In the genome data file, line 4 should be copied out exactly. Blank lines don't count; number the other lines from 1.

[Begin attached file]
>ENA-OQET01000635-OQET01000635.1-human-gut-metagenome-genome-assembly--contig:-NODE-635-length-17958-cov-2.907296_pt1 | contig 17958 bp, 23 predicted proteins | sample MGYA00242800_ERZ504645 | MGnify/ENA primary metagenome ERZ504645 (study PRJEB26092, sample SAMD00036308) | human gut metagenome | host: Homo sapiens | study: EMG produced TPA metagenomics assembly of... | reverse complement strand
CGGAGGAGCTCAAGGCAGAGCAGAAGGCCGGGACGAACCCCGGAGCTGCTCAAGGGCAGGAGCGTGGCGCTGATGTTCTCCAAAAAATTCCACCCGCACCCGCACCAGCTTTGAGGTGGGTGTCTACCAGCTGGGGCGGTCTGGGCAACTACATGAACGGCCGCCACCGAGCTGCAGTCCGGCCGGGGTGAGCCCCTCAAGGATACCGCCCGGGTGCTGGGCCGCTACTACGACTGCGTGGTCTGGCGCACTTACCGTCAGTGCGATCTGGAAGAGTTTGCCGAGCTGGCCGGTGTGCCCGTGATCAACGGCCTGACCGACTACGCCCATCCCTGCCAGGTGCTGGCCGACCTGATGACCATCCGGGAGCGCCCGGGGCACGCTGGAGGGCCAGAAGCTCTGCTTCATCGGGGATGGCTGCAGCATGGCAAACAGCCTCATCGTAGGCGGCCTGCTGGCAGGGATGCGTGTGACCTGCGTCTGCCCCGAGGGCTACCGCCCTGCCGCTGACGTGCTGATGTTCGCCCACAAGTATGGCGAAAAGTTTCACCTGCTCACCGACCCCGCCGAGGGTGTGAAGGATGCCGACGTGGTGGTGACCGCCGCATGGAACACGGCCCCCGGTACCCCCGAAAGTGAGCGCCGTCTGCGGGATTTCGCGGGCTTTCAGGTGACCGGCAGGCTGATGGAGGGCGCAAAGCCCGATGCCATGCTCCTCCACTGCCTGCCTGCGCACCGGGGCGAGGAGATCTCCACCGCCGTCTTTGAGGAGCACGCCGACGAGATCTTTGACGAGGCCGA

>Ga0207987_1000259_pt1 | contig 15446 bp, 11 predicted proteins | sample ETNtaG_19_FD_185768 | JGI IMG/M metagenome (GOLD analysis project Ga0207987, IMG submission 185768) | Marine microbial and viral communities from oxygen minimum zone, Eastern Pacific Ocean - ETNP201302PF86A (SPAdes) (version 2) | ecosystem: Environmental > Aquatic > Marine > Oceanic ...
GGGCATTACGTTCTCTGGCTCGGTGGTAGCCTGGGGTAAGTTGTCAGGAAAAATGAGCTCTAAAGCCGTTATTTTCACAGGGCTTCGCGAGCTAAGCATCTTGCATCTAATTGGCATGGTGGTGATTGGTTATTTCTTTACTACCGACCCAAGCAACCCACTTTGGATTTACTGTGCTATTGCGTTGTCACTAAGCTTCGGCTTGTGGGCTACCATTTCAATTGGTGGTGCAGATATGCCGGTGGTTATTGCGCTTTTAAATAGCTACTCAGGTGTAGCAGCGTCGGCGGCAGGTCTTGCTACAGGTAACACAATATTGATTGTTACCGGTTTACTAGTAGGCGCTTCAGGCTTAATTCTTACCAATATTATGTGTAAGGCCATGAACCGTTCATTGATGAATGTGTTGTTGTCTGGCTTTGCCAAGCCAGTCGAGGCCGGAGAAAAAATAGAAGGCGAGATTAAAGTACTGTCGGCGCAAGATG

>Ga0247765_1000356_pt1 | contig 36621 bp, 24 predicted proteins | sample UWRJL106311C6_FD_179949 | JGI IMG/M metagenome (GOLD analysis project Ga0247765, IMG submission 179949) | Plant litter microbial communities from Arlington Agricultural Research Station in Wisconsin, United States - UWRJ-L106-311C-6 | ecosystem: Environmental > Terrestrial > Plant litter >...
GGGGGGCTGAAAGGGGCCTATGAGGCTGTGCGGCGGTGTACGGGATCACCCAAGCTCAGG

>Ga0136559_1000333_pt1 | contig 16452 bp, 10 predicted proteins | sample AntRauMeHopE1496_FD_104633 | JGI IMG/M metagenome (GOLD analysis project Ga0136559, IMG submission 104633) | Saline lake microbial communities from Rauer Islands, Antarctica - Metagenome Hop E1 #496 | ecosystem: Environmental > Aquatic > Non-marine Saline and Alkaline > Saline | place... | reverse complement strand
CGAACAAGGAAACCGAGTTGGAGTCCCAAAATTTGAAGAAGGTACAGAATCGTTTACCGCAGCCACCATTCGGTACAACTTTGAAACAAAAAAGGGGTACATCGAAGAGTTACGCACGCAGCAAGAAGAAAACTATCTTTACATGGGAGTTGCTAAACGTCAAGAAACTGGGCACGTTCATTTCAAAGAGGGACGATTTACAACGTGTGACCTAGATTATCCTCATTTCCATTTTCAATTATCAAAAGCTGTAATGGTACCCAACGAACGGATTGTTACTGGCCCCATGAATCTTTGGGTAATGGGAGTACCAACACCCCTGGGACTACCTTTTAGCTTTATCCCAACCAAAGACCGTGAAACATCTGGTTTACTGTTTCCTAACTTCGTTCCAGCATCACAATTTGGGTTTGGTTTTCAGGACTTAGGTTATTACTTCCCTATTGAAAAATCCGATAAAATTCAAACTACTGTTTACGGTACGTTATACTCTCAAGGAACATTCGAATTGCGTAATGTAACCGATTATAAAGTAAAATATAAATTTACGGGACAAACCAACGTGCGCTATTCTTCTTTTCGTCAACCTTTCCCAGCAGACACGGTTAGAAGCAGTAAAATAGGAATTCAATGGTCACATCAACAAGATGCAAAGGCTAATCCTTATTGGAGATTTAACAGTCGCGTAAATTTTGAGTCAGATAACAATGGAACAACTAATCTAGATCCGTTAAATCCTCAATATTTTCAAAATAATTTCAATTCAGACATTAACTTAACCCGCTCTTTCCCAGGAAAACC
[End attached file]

GGGCATTACGTTCTCTGGCTCGGTGGTAGCCTGGGGTAAGTTGTCAGGAAAAATGAGCTCTAAAGCCGTTATTTTCACAGGGCTTCGCGAGCTAAGCATCTTGCATCTAATTGGCATGGTGGTGATTGGTTATTTCTTTACTACCGACCCAAGCAACCCACTTTGGATTTACTGTGCTATTGCGTTGTCACTAAGCTTCGGCTTGTGGGCTACCATTTCAATTGGTGGTGCAGATATGCCGGTGGTTATTGCGCTTTTAAATAGCTACTCAGGTGTAGCAGCGTCGGCGGCAGGTCTTGCTACAGGTAACACAATATTGATTGTTACCGGTTTACTAGTAGGCGCTTCAGGCTTAATTCTTACCAATATTATGTGTAAGGCCATGAACCGTTCATTGATGAATGTGTTGTTGTCTGGCTTTGCCAAGCCAGTCGAGGCCGGAGAAAAAATAGAAGGCGAGATTAAAGTACTGTCGGCGCAAGATG